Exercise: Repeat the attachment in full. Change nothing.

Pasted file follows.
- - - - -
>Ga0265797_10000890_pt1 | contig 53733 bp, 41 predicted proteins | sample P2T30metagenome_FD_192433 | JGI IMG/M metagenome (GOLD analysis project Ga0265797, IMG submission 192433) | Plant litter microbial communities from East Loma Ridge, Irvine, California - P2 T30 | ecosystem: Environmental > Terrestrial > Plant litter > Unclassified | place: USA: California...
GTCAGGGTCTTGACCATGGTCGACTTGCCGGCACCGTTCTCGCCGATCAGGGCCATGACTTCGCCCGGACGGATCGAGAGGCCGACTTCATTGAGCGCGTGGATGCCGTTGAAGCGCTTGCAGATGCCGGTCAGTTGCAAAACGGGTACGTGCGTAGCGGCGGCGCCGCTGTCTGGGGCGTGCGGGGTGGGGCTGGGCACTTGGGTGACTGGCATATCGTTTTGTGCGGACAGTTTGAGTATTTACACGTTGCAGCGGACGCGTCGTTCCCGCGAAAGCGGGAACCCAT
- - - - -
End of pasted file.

>Ga0265797_10000890_pt1 | contig 53733 bp, 41 predicted proteins | sample P2T30metagenome_FD_192433 | JGI IMG/M metagenome (GOLD analysis project Ga0265797, IMG submission 192433) | Plant litter microbial communities from East Loma Ridge, Irvine, California - P2 T30 | ecosystem: Environmental > Terrestrial > Plant litter > Unclassified | place: USA: California...
GTCAGGGTCTTGACCATGGTCGACTTGCCGGCACCGTTCTCGCCGATCAGGGCCATGACTTCGCCCGGACGGATCGAGAGGCCGACTTCATTGAGCGCGTGGATGCCGTTGAAGCGCTTGCAGATGCCGGTCAGTTGCAAAACGGGTACGTGCGTAGCGGCGGCGCCGCTGTCTGGGGCGTGCGGGGTGGGGCTGGGCACTTGGGTGACTGGCATATCGTTTTGTGCGGACAGTTTGAGTATTTACACGTTGCAGCGGACGCGTCGTTCCCGCGAAAGCGGGAACCCAT